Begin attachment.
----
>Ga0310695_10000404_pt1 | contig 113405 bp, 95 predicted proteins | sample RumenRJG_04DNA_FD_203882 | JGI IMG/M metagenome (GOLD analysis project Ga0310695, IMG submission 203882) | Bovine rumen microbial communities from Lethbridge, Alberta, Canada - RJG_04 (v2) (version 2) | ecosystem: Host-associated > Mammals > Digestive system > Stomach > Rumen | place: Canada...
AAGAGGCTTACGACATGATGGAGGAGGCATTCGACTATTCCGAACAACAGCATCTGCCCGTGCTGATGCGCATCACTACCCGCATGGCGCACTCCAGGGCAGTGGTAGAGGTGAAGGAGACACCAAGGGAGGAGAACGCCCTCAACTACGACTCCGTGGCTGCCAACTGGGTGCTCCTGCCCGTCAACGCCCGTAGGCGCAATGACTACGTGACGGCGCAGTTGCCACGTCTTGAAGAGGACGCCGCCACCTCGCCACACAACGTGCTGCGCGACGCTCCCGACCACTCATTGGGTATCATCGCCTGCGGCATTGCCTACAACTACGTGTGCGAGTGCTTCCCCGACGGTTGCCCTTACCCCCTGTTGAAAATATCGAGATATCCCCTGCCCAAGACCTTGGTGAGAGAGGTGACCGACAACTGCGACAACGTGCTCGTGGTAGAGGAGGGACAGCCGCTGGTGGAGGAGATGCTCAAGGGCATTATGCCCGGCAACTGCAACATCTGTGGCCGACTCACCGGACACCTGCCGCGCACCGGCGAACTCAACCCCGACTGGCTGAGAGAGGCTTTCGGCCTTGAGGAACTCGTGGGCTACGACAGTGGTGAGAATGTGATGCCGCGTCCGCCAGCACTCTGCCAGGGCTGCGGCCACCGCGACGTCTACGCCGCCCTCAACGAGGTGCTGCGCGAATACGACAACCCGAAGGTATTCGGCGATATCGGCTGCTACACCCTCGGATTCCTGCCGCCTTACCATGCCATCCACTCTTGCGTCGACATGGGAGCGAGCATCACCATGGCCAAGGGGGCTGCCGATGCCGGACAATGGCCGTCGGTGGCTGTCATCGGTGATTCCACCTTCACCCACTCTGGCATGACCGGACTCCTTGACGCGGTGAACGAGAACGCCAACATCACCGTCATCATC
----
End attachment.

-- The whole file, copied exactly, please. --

>Ga0310695_10000404_pt1 | contig 113405 bp, 95 predicted proteins | sample RumenRJG_04DNA_FD_203882 | JGI IMG/M metagenome (GOLD analysis project Ga0310695, IMG submission 203882) | Bovine rumen microbial communities from Lethbridge, Alberta, Canada - RJG_04 (v2) (version 2) | ecosystem: Host-associated > Mammals > Digestive system > Stomach > Rumen | place: Canada...
AAGAGGCTTACGACATGATGGAGGAGGCATTCGACTATTCCGAACAACAGCATCTGCCCGTGCTGATGCGCATCACTACCCGCATGGCGCACTCCAGGGCAGTGGTAGAGGTGAAGGAGACACCAAGGGAGGAGAACGCCCTCAACTACGACTCCGTGGCTGCCAACTGGGTGCTCCTGCCCGTCAACGCCCGTAGGCGCAATGACTACGTGACGGCGCAGTTGCCACGTCTTGAAGAGGACGCCGCCACCTCGCCACACAACGTGCTGCGCGACGCTCCCGACCACTCATTGGGTATCATCGCCTGCGGCATTGCCTACAACTACGTGTGCGAGTGCTTCCCCGACGGTTGCCCTTACCCCCTGTTGAAAATATCGAGATATCCCCTGCCCAAGACCTTGGTGAGAGAGGTGACCGACAACTGCGACAACGTGCTCGTGGTAGAGGAGGGACAGCCGCTGGTGGAGGAGATGCTCAAGGGCATTATGCCCGGCAACTGCAACATCTGTGGCCGACTCACCGGACACCTGCCGCGCACCGGCGAACTCAACCCCGACTGGCTGAGAGAGGCTTTCGGCCTTGAGGAACTCGTGGGCTACGACAGTGGTGAGAATGTGATGCCGCGTCCGCCAGCACTCTGCCAGGGCTGCGGCCACCGCGACGTCTACGCCGCCCTCAACGAGGTGCTGCGCGAATACGACAACCCGAAGGTATTCGGCGATATCGGCTGCTACACCCTCGGATTCCTGCCGCCTTACCATGCCATCCACTCTTGCGTCGACATGGGAGCGAGCATCACCATGGCCAAGGGGGCTGCCGATGCCGGACAATGGCCGTCGGTGGCTGTCATCGGTGATTCCACCTTCACCCACTCTGGCATGACCGGACTCCTTGACGCGGTGAACGAGAACGCCAACATCACCGTCATCATC